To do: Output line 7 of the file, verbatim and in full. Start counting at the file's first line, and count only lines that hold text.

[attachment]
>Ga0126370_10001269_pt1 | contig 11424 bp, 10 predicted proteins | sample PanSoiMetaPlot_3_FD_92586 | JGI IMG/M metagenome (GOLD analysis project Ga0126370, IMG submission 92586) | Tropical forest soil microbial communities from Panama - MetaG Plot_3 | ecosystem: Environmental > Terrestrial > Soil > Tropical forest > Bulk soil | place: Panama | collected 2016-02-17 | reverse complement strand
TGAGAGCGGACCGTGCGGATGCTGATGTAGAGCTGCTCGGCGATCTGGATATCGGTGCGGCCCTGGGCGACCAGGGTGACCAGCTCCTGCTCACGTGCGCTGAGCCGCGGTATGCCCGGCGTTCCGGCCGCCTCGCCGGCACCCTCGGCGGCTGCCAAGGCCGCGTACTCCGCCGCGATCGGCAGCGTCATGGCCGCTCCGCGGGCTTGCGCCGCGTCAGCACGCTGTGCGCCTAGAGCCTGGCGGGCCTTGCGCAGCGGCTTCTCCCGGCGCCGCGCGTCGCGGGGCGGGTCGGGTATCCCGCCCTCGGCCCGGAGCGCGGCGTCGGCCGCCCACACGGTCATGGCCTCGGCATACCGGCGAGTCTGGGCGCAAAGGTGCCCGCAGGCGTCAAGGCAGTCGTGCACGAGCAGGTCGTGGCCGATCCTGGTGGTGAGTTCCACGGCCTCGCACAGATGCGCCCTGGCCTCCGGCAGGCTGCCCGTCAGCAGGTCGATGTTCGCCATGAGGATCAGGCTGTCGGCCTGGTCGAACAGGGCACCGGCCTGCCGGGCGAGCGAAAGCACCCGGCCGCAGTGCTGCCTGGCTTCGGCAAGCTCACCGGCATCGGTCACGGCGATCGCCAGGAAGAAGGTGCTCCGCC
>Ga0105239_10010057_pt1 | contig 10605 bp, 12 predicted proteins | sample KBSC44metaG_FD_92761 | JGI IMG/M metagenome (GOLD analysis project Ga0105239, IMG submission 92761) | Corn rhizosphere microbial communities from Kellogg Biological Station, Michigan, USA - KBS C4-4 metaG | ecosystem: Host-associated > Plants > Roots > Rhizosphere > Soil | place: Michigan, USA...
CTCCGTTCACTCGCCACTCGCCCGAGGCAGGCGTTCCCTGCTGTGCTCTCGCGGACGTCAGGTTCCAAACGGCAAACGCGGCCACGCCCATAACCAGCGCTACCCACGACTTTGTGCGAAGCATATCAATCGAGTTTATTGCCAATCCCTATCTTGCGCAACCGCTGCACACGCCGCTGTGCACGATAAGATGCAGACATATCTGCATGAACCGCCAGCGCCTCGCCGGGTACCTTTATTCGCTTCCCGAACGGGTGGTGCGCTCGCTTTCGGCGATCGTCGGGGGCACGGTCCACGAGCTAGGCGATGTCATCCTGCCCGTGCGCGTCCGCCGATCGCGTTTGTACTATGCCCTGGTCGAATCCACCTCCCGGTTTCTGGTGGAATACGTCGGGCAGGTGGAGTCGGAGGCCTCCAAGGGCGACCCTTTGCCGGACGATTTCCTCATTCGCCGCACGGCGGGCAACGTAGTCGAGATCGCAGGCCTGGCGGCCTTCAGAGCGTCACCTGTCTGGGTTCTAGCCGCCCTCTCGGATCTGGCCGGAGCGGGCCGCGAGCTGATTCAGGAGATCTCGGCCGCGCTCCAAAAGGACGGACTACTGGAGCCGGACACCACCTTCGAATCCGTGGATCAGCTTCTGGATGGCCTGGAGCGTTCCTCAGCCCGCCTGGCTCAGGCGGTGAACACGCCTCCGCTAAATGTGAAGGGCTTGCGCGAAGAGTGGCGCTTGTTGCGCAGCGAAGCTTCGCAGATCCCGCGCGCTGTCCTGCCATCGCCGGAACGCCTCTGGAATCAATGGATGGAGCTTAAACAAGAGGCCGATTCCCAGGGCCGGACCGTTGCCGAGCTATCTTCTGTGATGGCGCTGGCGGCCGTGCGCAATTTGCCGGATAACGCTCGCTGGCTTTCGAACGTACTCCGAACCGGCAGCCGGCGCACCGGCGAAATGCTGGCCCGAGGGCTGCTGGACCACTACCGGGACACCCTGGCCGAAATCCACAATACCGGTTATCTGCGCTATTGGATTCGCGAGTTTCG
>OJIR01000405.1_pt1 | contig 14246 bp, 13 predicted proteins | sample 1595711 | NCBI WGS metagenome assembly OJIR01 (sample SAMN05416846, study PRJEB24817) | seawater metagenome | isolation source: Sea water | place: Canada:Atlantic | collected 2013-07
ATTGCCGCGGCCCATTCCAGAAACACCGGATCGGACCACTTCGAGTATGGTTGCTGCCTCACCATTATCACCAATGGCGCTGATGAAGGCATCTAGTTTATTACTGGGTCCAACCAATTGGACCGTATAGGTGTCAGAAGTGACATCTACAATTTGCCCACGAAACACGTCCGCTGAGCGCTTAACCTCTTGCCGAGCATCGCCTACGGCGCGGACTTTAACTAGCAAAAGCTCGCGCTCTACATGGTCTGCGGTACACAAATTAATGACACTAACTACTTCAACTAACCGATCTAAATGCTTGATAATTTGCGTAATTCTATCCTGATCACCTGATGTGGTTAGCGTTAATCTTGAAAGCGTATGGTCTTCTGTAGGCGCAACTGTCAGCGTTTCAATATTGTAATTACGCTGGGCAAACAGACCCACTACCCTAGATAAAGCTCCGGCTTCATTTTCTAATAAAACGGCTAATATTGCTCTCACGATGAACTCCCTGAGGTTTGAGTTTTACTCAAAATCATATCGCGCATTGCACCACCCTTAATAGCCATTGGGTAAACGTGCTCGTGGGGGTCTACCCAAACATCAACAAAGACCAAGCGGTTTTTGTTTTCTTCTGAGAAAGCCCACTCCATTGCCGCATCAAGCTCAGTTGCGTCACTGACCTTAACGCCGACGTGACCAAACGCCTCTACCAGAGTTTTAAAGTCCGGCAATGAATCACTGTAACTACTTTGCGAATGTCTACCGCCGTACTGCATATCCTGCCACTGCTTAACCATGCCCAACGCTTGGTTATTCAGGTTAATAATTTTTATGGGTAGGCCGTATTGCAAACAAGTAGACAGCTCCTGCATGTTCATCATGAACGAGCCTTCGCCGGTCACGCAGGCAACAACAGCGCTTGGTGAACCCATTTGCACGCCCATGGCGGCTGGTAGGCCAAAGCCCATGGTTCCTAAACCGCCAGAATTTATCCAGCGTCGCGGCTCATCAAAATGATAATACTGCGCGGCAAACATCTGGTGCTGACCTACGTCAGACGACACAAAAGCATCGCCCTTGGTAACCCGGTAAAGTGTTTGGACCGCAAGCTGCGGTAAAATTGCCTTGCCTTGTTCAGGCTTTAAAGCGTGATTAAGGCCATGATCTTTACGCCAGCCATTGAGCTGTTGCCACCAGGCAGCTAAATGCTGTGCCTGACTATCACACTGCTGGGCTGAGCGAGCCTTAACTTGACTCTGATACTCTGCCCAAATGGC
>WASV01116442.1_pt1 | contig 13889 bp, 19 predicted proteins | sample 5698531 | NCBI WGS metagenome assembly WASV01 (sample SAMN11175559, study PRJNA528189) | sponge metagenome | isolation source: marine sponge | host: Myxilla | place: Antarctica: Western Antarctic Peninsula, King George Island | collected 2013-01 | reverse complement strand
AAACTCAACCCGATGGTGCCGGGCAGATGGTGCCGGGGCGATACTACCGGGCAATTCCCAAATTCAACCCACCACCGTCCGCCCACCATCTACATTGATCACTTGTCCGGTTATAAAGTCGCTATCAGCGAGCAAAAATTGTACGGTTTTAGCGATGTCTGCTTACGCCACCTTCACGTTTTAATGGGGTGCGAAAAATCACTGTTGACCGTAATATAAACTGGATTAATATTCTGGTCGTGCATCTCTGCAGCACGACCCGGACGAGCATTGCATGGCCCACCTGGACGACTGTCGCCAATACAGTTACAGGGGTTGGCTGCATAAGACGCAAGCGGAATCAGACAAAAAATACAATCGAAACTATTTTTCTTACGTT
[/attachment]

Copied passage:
>WASV01116442.1_pt1 | contig 13889 bp, 19 predicted proteins | sample 5698531 | NCBI WGS metagenome assembly WASV01 (sample SAMN11175559, study PRJNA528189) | sponge metagenome | isolation source: marine sponge | host: Myxilla | place: Antarctica: Western Antarctic Peninsula, King George Island | collected 2013-01 | reverse complement strand